My Thoughts on Adult Learning
For many years, the Jewish community was focused on educating our children, and that is still a vital part of our mission as Jews. However, the value of educating adults has become more apparent to rabbis and Jewish educators in recent years, and therefore has become a substantial part of my rabbinate.
Some of the education for adults takes place during worship, through sermons, divrei Torah and iyyunim, introductions to prayers. Often during Shabbat services, I will take the opportunity to teach to the kahal, to the community, using Torah as my text, and the world as my examples. Some weeks I speak on topics connected specifically to the Torah portion or an upcoming holiday. Other weeks, I may speak on broader, more academic issues. Often, I speak about matters of the world, including social justice and civil rights issues, education, and of course Israel.
Other learning for adults takes place in family education opportunities, as parents and grandparents of children in our religious schools and nursery schools look to engage with Judaism as their children and grandchildren are learning to embrace their Jewish identities. I am often found teaching classes for nursery school parents and grandparents about holidays, God and Jewish family. Sometimes, I offer basic Judaism classes for parents of religious school students, or classes on life cycle events or God. I so enjoy when we have the rare opportunity to teach children and adults together about a variety of Jewish topics and ideas.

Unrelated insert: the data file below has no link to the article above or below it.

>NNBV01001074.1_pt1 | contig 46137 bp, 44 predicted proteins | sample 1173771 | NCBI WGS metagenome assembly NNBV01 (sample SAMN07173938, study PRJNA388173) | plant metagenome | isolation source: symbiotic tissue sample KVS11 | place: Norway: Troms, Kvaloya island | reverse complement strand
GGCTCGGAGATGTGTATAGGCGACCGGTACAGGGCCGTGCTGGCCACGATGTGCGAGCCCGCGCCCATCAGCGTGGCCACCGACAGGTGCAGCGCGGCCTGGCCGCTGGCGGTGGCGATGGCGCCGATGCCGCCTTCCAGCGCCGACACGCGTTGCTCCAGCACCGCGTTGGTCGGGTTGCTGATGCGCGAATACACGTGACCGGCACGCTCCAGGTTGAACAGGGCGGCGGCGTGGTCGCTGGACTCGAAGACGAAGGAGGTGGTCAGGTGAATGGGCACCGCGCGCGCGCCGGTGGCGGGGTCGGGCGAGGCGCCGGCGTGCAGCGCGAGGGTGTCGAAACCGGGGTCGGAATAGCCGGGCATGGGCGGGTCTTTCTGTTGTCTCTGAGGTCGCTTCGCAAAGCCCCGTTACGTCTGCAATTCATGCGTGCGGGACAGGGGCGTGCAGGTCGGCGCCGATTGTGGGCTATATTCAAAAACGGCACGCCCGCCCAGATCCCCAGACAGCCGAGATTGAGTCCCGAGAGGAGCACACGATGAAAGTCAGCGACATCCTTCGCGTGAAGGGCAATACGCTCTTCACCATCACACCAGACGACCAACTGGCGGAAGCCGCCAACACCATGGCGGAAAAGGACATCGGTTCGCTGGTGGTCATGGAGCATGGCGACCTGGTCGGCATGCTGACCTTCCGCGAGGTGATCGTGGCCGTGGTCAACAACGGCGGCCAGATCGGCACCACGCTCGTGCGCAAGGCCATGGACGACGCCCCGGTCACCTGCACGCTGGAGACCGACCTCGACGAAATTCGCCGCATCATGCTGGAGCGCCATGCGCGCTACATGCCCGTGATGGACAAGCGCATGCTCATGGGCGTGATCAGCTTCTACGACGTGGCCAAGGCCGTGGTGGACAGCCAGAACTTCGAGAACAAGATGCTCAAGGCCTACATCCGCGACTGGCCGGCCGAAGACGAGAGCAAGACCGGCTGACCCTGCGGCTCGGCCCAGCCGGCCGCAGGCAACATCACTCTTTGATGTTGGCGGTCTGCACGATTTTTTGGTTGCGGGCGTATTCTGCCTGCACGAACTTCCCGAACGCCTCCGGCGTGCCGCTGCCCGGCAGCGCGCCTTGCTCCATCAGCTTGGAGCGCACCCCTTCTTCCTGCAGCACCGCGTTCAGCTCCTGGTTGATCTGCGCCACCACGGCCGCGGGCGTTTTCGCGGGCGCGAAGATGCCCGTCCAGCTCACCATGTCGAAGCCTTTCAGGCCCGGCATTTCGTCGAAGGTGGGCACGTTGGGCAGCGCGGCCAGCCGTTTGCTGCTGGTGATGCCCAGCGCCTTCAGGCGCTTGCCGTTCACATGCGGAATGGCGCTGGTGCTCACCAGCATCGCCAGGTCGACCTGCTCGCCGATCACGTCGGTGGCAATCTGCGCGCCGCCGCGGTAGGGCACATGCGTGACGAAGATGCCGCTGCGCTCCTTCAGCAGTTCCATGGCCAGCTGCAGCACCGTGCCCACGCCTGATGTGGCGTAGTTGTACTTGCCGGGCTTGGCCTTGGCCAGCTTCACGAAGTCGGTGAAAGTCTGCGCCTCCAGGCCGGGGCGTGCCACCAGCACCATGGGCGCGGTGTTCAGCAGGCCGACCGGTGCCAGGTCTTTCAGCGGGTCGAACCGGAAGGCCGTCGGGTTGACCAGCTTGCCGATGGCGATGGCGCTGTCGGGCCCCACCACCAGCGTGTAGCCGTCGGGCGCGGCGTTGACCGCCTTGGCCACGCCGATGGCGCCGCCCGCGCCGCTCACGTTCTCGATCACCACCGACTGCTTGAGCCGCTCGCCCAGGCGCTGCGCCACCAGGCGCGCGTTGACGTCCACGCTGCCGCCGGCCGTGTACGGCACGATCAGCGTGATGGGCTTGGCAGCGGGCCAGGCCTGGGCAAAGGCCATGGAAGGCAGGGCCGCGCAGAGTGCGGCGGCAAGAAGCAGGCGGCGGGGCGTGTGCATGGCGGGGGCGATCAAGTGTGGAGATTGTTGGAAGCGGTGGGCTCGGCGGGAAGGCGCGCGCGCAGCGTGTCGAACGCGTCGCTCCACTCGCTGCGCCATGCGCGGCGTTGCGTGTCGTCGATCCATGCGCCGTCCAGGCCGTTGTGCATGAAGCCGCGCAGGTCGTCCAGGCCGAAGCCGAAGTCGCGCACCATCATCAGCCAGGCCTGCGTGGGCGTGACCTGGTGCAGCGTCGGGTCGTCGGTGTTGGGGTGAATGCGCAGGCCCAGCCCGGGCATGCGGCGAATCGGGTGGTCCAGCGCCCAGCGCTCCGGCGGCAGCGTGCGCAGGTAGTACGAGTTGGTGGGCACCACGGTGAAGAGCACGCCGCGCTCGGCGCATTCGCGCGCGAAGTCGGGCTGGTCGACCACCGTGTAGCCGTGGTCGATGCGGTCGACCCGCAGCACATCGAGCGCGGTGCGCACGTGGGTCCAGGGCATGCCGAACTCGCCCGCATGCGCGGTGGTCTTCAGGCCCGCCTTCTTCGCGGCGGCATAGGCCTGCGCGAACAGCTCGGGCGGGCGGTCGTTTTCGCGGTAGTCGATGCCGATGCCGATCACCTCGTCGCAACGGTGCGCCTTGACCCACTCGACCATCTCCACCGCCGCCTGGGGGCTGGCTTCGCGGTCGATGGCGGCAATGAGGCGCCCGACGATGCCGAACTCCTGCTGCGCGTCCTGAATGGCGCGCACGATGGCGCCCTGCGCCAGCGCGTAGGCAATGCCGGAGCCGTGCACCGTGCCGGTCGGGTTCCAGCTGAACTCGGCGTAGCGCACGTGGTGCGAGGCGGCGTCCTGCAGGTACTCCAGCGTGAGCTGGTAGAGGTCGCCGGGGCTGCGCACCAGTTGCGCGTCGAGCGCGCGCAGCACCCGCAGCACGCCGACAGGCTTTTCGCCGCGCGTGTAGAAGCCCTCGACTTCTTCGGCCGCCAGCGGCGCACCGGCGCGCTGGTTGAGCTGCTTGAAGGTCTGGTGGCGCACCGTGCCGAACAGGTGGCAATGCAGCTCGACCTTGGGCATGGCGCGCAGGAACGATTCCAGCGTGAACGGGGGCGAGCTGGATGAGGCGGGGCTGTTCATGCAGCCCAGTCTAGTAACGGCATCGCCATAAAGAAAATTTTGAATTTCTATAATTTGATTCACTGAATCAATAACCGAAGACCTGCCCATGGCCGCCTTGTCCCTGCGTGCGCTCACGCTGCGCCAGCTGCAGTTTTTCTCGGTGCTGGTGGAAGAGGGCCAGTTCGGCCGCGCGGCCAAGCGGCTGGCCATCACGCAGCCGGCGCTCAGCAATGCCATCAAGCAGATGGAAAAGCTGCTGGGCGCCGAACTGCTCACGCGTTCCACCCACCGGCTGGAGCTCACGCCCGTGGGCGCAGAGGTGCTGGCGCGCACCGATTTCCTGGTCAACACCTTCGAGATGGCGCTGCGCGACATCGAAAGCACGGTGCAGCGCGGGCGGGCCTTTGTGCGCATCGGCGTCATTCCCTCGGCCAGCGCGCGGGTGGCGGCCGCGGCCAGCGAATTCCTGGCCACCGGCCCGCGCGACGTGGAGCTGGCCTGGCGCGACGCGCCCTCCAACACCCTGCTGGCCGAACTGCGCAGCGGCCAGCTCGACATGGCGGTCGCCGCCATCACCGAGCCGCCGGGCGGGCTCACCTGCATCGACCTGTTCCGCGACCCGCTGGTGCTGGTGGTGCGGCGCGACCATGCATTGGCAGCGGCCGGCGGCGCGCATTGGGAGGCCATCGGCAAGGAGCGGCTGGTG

Much of the adult learning in Jewish communities now takes place through classes offered specifically to adults (though teens are often welcome to join), and despite my busy schedule, I love making time to teach. Over the years, I have taught an array of topics to adults, from year-long Torah study, to weekly Pirke Avot to one-shot classes on a multitude of topics. I have taught about Israel, Jewish history, Reform Judaism, theology, life cycle events, Talmud, Prophets, Ritual, Judaism and Feminism and so much more. There is nothing like an engaged adult student looking to learn!
In reflection, one of my favorite opportunities as a rabbi is to teach adult B'nai Mitzvah classes and adult conversion classes. Both of these provide for adult learning in group settings, where classes have the opportunity not only to learn and to develop a relationship with me as their rabbi, but also to create a loving and caring community. I treasure each of these classes throughout the years, and I look forward to working with many more such classes in the future.